FROM navigating a flight simulator, to tinkering on batteries and engaging with a robot, 400 students from public and private schools across Newcastle and the Hunter gathered for the 2023 Hunter School STEM Expo.
Held at the NEX on Monday, October 16, it was a chance for students in year 9 and 12 to explore career opportunities with local industry like Defence in Williamtown, Ampcontrol and the Port of Newcastle.
Year 9 Cooks Hill Campus student Jackson Bell, 15, said while he hasn't thought much about what he wants to do after school, the exhibition had opened his eyes.
"It's been very fun and there was one stall with circuitry which I liked. I like electronics so that's something I could see myself doing," he said.
Callaghan College Jesmond Campus year 11 student Sarah Dean said she enjoyed hearing how STEM could be used in different roles.
"I think it's really informative with all the little stands catering to each different interest. It's very eye-opening and it's been helpful to hear from TAFE and UON on what courses are needed to get into these careers," she said.
Ampcontrol capability development lead Lauren Hines said it was important to create employment pipelines with events like the expo and break down the stereotypes of STEM.
"We have work placements on offer while students are in school, apprenticeships, school-based apprenticeships and graduate and cadetships, so there's lot of opportunities for them to come in while they're learning and we try to capture them from there," she said.
"We get to show kids that there's lots of critical thinking and problem solving skills that we need to be able to solve some of the biggest problems we have in our industry."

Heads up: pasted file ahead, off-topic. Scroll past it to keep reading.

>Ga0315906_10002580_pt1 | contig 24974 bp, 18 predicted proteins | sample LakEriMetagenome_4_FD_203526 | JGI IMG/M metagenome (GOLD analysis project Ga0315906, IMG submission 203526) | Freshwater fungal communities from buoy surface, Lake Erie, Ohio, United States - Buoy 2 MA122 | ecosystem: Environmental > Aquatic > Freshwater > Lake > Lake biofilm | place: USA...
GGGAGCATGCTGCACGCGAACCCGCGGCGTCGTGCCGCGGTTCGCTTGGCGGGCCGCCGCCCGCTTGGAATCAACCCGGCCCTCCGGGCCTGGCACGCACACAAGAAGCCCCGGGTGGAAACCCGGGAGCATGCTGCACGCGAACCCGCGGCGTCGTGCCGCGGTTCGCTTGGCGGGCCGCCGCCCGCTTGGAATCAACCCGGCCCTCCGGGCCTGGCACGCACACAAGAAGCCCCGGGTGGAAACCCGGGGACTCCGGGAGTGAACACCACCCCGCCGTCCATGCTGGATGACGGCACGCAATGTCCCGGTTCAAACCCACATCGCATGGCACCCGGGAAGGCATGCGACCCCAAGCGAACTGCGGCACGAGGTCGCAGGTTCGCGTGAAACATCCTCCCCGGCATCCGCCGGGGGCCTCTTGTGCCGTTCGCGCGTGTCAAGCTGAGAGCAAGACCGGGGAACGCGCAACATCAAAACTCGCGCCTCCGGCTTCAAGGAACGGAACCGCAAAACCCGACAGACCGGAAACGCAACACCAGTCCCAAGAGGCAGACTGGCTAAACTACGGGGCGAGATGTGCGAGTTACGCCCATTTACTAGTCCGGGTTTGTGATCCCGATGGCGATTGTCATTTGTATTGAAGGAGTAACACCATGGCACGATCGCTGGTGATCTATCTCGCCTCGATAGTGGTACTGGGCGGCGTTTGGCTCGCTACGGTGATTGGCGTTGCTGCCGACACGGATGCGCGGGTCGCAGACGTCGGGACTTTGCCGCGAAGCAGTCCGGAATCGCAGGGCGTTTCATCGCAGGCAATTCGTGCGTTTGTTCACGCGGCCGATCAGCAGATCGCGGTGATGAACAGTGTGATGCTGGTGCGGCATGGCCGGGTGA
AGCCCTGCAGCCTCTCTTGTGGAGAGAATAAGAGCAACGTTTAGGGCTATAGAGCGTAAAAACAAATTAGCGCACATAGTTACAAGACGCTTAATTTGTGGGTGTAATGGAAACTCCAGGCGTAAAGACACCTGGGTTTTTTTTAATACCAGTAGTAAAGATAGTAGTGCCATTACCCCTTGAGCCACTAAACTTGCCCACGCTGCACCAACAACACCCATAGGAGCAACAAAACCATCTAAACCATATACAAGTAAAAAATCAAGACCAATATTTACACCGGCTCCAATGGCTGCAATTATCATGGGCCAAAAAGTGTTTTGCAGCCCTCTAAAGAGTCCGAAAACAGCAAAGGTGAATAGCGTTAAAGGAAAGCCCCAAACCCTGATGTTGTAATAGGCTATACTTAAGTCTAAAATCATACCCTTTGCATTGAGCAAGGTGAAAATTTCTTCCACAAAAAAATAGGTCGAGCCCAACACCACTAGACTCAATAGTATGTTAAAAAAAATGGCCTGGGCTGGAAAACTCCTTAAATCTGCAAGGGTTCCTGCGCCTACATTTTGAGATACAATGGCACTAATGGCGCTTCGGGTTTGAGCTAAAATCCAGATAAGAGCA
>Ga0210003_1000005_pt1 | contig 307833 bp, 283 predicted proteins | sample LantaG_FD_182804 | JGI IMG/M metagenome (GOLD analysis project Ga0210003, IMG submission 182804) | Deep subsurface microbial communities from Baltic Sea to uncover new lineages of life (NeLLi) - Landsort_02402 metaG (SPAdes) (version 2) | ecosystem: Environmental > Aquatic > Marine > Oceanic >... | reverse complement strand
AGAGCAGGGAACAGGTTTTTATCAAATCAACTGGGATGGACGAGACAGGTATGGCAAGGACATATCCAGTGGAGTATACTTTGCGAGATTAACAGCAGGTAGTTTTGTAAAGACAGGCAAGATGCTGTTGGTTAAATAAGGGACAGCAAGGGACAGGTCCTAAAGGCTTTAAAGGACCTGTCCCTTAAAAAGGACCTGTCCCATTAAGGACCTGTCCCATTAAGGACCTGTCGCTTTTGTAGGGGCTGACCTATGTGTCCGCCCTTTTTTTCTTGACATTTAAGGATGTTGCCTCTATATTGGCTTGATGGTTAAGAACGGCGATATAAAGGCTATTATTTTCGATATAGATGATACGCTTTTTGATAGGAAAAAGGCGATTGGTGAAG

Royal Australian Air Force flying officer and aerospace engineer Edwin Leadbeater said he hoped to inspire kids on the pathways they can take.
"I've been explaining a little bit about my role and some of the really cool things I've been able to do in my career and how I managed to get here," he said.
"We're giving out sponsorship program information on how students can get involved if they're interested."
Department of Education's Regional Industry Education Partnerships (RIEP) program organiser Gary Sewell said Newcastle and the Hunter was punching well above its weight in the science, technology, engineering and maths sector.
"We've got RAAF Williamtown, we've got Port of Newcastle ... but it's not spoken about in schools. Here we have 22 local employers who can show the kids what jobs are available and what they need to do to get there," he said.
"They get to have some real one-on-one time with the employers, who have been incredibly supportive."
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